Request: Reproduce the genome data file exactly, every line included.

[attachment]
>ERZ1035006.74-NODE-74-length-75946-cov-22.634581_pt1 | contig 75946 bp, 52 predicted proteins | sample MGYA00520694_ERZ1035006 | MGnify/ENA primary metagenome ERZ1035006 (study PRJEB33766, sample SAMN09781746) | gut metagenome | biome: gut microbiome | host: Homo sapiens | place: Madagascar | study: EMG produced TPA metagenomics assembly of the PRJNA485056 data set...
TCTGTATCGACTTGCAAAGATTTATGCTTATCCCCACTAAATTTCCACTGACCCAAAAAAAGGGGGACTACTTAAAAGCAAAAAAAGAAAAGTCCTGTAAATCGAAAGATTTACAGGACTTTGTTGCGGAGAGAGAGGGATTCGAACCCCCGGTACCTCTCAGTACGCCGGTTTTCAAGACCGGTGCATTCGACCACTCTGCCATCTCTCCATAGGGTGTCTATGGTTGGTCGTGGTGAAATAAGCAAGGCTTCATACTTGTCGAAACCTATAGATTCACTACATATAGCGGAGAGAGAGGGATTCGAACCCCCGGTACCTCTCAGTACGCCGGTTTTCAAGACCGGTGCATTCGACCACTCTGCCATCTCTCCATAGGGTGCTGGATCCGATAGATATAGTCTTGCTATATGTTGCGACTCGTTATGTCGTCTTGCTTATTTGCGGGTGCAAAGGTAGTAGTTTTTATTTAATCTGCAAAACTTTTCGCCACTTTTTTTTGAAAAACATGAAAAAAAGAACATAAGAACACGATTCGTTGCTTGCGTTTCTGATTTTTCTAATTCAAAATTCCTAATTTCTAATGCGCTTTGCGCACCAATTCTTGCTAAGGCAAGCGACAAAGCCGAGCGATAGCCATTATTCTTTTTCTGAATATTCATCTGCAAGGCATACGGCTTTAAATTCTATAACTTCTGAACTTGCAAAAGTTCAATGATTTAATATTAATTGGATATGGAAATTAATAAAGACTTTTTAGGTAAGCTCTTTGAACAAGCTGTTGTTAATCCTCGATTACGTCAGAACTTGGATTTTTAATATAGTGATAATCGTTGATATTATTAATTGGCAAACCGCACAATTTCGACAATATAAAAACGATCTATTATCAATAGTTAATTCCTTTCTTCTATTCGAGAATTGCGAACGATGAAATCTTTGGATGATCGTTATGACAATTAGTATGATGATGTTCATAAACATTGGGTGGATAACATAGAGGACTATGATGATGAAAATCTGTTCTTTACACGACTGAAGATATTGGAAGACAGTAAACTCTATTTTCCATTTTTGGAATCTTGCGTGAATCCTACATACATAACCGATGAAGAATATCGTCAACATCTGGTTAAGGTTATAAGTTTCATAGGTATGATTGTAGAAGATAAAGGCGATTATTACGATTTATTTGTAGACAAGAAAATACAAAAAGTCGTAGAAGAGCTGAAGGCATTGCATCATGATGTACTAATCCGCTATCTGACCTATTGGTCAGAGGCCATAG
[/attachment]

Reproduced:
>ERZ1035006.74-NODE-74-length-75946-cov-22.634581_pt1 | contig 75946 bp, 52 predicted proteins | sample MGYA00520694_ERZ1035006 | MGnify/ENA primary metagenome ERZ1035006 (study PRJEB33766, sample SAMN09781746) | gut metagenome | biome: gut microbiome | host: Homo sapiens | place: Madagascar | study: EMG produced TPA metagenomics assembly of the PRJNA485056 data set...
TCTGTATCGACTTGCAAAGATTTATGCTTATCCCCACTAAATTTCCACTGACCCAAAAAAAGGGGGACTACTTAAAAGCAAAAAAAGAAAAGTCCTGTAAATCGAAAGATTTACAGGACTTTGTTGCGGAGAGAGAGGGATTCGAACCCCCGGTACCTCTCAGTACGCCGGTTTTCAAGACCGGTGCATTCGACCACTCTGCCATCTCTCCATAGGGTGTCTATGGTTGGTCGTGGTGAAATAAGCAAGGCTTCATACTTGTCGAAACCTATAGATTCACTACATATAGCGGAGAGAGAGGGATTCGAACCCCCGGTACCTCTCAGTACGCCGGTTTTCAAGACCGGTGCATTCGACCACTCTGCCATCTCTCCATAGGGTGCTGGATCCGATAGATATAGTCTTGCTATATGTTGCGACTCGTTATGTCGTCTTGCTTATTTGCGGGTGCAAAGGTAGTAGTTTTTATTTAATCTGCAAAACTTTTCGCCACTTTTTTTTGAAAAACATGAAAAAAAGAACATAAGAACACGATTCGTTGCTTGCGTTTCTGATTTTTCTAATTCAAAATTCCTAATTTCTAATGCGCTTTGCGCACCAATTCTTGCTAAGGCAAGCGACAAAGCCGAGCGATAGCCATTATTCTTTTTCTGAATATTCATCTGCAAGGCATACGGCTTTAAATTCTATAACTTCTGAACTTGCAAAAGTTCAATGATTTAATATTAATTGGATATGGAAATTAATAAAGACTTTTTAGGTAAGCTCTTTGAACAAGCTGTTGTTAATCCTCGATTACGTCAGAACTTGGATTTTTAATATAGTGATAATCGTTGATATTATTAATTGGCAAACCGCACAATTTCGACAATATAAAAACGATCTATTATCAATAGTTAATTCCTTTCTTCTATTCGAGAATTGCGAACGATGAAATCTTTGGATGATCGTTATGACAATTAGTATGATGATGTTCATAAACATTGGGTGGATAACATAGAGGACTATGATGATGAAAATCTGTTCTTTACACGACTGAAGATATTGGAAGACAGTAAACTCTATTTTCCATTTTTGGAATCTTGCGTGAATCCTACATACATAACCGATGAAGAATATCGTCAACATCTGGTTAAGGTTATAAGTTTCATAGGTATGATTGTAGAAGATAAAGGCGATTATTACGATTTATTTGTAGACAAGAAAATACAAAAAGTCGTAGAAGAGCTGAAGGCATTGCATCATGATGTACTAATCCGCTATCTGACCTATTGGTCAGAGGCCATAG